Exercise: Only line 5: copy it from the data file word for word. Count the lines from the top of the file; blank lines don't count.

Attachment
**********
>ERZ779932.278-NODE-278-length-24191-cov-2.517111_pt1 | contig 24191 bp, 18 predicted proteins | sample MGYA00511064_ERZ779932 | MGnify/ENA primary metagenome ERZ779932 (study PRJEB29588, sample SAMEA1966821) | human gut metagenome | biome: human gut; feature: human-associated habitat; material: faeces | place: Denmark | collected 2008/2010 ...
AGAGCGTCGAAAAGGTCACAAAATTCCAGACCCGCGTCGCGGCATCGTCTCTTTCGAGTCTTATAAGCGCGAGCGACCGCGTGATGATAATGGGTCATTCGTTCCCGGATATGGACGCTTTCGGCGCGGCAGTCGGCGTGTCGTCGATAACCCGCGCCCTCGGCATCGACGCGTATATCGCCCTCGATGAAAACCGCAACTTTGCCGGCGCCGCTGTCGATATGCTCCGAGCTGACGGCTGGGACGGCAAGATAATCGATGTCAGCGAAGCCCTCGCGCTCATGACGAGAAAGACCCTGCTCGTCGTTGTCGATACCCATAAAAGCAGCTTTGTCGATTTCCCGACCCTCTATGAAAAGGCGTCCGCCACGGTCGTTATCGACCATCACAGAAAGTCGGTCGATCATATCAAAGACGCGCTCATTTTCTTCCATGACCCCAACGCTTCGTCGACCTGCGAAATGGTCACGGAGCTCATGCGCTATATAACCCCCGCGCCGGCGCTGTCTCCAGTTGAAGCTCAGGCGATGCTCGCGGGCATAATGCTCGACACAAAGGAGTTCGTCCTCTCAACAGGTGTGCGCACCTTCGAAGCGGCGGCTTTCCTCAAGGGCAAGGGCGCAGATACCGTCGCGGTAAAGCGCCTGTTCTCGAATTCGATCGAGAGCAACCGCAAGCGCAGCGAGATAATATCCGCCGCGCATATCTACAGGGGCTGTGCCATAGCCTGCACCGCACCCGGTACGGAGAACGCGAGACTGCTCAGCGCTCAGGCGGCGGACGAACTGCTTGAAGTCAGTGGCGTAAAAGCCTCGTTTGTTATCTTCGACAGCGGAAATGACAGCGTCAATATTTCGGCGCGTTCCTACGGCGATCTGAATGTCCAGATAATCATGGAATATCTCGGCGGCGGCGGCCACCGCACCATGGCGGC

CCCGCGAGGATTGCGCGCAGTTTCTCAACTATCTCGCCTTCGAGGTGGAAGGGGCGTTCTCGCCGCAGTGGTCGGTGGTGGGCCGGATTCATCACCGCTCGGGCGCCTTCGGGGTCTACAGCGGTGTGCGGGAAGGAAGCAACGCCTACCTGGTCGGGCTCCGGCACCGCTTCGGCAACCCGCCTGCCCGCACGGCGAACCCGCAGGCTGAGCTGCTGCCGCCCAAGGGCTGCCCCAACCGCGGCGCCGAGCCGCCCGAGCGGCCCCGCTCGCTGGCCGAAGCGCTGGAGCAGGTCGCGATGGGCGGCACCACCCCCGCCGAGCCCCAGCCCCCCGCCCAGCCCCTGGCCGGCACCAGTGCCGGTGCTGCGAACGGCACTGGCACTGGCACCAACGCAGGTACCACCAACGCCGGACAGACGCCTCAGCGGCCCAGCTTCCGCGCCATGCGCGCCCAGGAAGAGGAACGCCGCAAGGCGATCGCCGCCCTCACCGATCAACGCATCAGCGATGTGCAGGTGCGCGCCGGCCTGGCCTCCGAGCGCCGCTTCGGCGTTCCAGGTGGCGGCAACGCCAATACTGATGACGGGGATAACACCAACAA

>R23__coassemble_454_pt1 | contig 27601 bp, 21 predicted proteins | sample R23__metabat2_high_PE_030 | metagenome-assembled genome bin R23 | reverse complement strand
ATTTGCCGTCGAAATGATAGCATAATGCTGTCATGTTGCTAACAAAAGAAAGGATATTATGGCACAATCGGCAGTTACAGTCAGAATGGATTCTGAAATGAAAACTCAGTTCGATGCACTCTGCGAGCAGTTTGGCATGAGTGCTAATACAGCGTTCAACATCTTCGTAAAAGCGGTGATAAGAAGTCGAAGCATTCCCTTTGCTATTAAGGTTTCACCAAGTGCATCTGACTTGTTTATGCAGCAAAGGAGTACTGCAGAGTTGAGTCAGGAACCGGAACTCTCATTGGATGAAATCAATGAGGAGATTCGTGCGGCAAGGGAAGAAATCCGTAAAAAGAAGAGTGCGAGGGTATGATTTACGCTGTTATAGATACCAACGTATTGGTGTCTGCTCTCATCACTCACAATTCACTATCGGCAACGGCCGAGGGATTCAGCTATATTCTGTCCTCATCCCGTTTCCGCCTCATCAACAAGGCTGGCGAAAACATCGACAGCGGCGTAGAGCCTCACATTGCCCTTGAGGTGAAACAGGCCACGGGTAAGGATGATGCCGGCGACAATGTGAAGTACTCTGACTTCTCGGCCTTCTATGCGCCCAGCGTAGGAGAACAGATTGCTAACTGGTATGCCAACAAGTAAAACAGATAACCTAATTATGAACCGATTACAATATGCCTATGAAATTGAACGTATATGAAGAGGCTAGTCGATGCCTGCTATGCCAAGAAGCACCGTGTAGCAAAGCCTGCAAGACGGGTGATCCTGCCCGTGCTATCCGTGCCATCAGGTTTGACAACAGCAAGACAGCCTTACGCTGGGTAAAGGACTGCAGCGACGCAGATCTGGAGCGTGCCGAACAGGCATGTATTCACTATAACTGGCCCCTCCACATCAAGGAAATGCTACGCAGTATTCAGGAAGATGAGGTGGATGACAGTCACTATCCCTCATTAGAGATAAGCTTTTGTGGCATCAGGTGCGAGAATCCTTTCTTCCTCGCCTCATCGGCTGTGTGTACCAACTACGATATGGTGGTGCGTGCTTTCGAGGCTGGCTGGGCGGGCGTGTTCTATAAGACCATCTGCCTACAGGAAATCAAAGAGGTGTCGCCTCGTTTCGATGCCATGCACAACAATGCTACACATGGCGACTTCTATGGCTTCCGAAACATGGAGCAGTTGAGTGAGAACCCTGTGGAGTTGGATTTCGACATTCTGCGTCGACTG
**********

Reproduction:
ATTTGCCGTCGAAATGATAGCATAATGCTGTCATGTTGCTAACAAAAGAAAGGATATTATGGCACAATCGGCAGTTACAGTCAGAATGGATTCTGAAATGAAAACTCAGTTCGATGCACTCTGCGAGCAGTTTGGCATGAGTGCTAATACAGCGTTCAACATCTTCGTAAAAGCGGTGATAAGAAGTCGAAGCATTCCCTTTGCTATTAAGGTTTCACCAAGTGCATCTGACTTGTTTATGCAGCAAAGGAGTACTGCAGAGTTGAGTCAGGAACCGGAACTCTCATTGGATGAAATCAATGAGGAGATTCGTGCGGCAAGGGAAGAAATCCGTAAAAAGAAGAGTGCGAGGGTATGATTTACGCTGTTATAGATACCAACGTATTGGTGTCTGCTCTCATCACTCACAATTCACTATCGGCAACGGCCGAGGGATTCAGCTATATTCTGTCCTCATCCCGTTTCCGCCTCATCAACAAGGCTGGCGAAAACATCGACAGCGGCGTAGAGCCTCACATTGCCCTTGAGGTGAAACAGGCCACGGGTAAGGATGATGCCGGCGACAATGTGAAGTACTCTGACTTCTCGGCCTTCTATGCGCCCAGCGTAGGAGAACAGATTGCTAACTGGTATGCCAACAAGTAAAACAGATAACCTAATTATGAACCGATTACAATATGCCTATGAAATTGAACGTATATGAAGAGGCTAGTCGATGCCTGCTATGCCAAGAAGCACCGTGTAGCAAAGCCTGCAAGACGGGTGATCCTGCCCGTGCTATCCGTGCCATCAGGTTTGACAACAGCAAGACAGCCTTACGCTGGGTAAAGGACTGCAGCGACGCAGATCTGGAGCGTGCCGAACAGGCATGTATTCACTATAACTGGCCCCTCCACATCAAGGAAATGCTACGCAGTATTCAGGAAGATGAGGTGGATGACAGTCACTATCCCTCATTAGAGATAAGCTTTTGTGGCATCAGGTGCGAGAATCCTTTCTTCCTCGCCTCATCGGCTGTGTGTACCAACTACGATATGGTGGTGCGTGCTTTCGAGGCTGGCTGGGCGGGCGTGTTCTATAAGACCATCTGCCTACAGGAAATCAAAGAGGTGTCGCCTCGTTTCGATGCCATGCACAACAATGCTACACATGGCGACTTCTATGGCTTCCGAAACATGGAGCAGTTGAGTGAGAACCCTGTGGAGTTGGATTTCGACATTCTGCGTCGACTG